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The Corrections1 Retirement topic page is a dedicated platform for all matters related to the retirement of correctional officers and staff.

Instead of the test for Erie County facilities, individuals can complete an online “training and experience” application that awards points for different levels of educational attainment and work experience
John DeSalvo is accused of creating a crypto token and marketing it to first responders on social media, promising returns to supplement their pension plans
Stop and reevaluate – you can do more than sit around and reminisce
Regardless of your level of wealth, the failure to establish an estate plan can be detrimental to your family
Retired COs temporarily rehired will be able to continue to receive their retirement benefits while earning a regular paycheck
Donn Weber so far has driven to fish in 47 states, with only Oregon, Washington and Hawaii remaining on his bucket list
“I don’t think we should be rewarding government when families across Connecticut are struggling,” Senate Republican leader Kevin Kelly said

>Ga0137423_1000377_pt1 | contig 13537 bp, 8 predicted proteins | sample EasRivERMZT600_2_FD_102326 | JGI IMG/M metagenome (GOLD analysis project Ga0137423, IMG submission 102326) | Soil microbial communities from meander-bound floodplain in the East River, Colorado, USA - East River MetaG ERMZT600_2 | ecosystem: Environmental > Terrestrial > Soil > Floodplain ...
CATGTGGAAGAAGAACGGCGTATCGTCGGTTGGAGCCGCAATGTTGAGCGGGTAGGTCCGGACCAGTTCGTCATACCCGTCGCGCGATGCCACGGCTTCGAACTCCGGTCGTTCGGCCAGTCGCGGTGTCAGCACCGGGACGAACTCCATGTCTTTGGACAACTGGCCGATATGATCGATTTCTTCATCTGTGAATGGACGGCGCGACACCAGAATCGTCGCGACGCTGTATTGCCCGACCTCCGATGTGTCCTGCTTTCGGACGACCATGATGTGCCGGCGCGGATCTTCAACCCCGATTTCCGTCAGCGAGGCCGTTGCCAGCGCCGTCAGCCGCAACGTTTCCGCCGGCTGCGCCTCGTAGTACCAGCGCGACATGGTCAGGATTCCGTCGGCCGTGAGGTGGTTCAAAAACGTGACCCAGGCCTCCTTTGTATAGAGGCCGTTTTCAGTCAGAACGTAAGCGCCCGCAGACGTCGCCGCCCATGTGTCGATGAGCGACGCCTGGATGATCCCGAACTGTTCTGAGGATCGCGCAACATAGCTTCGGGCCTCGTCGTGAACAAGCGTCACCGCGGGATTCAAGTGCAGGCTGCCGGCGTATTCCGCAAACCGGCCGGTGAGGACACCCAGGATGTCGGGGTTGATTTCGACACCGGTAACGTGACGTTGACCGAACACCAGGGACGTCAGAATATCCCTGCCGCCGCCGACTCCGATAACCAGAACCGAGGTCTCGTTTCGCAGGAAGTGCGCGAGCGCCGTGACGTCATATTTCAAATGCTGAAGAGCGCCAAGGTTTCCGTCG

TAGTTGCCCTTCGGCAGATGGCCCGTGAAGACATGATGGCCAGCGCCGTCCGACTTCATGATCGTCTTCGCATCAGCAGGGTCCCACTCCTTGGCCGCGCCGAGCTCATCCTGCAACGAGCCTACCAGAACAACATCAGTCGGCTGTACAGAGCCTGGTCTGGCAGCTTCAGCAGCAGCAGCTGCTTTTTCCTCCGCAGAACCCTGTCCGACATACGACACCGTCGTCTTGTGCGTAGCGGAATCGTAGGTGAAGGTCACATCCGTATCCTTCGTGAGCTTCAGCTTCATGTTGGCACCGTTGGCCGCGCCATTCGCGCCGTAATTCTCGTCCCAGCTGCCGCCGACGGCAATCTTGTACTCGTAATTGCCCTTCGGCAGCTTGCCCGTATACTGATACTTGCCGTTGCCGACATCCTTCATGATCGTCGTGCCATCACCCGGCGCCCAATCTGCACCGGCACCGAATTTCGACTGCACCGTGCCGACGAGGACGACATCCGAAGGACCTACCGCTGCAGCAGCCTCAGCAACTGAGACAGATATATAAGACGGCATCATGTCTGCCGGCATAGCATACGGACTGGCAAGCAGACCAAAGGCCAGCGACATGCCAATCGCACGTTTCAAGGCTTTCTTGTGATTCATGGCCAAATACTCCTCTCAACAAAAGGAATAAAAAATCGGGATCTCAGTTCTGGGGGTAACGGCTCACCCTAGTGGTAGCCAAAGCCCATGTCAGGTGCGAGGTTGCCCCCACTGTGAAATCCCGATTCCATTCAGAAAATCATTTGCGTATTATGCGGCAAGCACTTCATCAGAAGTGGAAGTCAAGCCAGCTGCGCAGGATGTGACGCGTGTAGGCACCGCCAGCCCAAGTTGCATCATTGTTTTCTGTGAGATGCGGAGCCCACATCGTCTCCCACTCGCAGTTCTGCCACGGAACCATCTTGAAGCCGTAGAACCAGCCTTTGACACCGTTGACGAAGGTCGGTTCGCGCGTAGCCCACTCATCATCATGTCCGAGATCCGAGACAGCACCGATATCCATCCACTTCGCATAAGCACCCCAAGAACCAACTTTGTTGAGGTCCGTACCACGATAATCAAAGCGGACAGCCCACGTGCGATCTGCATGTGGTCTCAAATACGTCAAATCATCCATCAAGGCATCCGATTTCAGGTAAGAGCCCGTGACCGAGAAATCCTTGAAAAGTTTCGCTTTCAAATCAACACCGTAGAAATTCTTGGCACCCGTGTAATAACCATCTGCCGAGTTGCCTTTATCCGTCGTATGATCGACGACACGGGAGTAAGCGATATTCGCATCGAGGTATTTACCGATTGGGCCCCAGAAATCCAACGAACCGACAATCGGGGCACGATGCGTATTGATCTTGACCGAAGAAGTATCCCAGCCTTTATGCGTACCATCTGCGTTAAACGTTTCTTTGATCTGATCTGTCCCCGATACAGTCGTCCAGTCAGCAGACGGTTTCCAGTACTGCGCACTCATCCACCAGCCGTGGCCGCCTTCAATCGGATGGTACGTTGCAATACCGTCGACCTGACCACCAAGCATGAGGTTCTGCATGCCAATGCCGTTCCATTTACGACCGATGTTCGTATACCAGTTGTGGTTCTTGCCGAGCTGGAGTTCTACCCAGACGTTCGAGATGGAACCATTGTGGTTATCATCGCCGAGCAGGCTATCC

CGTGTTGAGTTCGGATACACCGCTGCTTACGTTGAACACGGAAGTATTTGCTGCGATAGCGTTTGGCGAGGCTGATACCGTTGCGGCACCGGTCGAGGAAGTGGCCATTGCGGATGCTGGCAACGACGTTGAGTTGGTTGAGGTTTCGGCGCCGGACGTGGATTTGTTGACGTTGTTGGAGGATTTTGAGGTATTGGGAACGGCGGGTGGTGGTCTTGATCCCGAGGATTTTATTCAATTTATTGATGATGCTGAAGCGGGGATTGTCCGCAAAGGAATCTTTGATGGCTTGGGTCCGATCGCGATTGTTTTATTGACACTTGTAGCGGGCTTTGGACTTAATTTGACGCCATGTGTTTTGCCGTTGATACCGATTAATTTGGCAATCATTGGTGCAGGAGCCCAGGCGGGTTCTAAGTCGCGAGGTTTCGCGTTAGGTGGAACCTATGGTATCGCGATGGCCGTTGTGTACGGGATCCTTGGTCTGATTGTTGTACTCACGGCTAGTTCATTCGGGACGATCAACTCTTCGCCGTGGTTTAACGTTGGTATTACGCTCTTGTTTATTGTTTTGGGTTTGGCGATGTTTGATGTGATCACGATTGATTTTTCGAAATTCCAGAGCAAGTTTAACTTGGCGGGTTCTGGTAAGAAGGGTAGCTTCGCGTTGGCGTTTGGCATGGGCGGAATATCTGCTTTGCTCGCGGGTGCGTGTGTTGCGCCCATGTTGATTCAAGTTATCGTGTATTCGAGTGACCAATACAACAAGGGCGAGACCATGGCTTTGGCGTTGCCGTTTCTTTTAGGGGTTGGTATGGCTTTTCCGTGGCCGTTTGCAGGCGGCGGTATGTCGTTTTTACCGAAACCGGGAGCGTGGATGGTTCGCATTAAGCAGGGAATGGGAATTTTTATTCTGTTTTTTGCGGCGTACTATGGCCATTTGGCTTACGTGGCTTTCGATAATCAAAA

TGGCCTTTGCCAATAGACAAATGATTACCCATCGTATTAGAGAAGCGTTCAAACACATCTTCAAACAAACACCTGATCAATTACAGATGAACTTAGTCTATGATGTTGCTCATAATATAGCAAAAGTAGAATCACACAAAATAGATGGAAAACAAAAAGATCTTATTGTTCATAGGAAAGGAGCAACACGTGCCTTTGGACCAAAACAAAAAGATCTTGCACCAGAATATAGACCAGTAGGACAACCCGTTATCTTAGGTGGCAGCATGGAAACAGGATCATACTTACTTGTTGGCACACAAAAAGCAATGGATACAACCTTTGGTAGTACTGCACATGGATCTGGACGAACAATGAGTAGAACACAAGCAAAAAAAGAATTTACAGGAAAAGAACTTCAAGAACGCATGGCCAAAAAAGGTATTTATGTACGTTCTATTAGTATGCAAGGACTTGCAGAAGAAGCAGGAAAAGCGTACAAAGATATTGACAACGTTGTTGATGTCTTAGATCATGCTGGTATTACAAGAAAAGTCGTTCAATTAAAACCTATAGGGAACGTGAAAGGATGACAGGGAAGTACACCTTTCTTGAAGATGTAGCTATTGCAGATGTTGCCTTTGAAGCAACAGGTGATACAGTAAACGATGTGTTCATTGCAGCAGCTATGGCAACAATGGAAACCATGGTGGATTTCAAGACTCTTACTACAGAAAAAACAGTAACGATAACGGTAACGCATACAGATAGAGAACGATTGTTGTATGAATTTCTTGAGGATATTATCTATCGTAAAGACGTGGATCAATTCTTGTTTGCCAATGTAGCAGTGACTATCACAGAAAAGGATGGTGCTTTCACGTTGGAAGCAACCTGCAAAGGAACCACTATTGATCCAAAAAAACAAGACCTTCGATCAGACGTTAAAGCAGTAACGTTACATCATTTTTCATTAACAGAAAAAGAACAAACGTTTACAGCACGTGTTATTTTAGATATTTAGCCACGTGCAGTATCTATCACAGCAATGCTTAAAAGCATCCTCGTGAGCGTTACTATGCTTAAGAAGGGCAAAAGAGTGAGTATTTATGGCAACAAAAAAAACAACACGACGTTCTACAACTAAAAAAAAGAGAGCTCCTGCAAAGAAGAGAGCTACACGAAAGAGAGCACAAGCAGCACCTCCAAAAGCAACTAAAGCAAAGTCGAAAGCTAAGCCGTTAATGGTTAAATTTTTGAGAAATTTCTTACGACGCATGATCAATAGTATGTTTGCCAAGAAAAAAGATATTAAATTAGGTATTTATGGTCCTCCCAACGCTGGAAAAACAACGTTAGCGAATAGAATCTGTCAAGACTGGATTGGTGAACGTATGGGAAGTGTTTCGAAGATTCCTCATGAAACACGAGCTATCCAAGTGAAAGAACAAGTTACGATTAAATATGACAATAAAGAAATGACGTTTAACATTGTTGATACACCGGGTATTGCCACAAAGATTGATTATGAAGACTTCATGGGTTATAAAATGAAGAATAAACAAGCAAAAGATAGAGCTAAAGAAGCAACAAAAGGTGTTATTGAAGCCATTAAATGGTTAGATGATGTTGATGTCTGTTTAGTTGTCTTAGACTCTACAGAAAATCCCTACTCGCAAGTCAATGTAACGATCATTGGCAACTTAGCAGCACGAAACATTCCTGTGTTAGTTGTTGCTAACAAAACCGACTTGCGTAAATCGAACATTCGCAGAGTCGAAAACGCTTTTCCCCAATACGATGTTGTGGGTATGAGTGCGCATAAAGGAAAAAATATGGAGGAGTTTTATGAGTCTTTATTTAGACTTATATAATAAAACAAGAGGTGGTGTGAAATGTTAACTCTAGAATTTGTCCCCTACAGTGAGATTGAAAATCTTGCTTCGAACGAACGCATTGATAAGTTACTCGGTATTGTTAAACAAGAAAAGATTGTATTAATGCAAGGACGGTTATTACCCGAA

While serving as a Marine in Japan, Jose Villegas saw news about the deadly riot at the New Mexico State Penitentiary and decided to become a corrections officer
Here are four considerations if you’re thinking about business ownership after retirement
Liz Bouts started working for Lenawee County Sheriff’s Office as a records clerk 1986 and became a corrections officer in 2002
Shedding your work-related habits can help you acclimate to a non-corrections life
If you look at retirement like a standard four-sided foundation, it features four cornerstones: activity, financial, physical and emotional
A pension might be padding for a comfortable retirement, but is it all you need?
The Oregon Department of Corrections is struggling to hire new employees as nearly one-fifth of its workforce becomes retirement eligible in 2018
The pull of such post-police jobs extends nationwide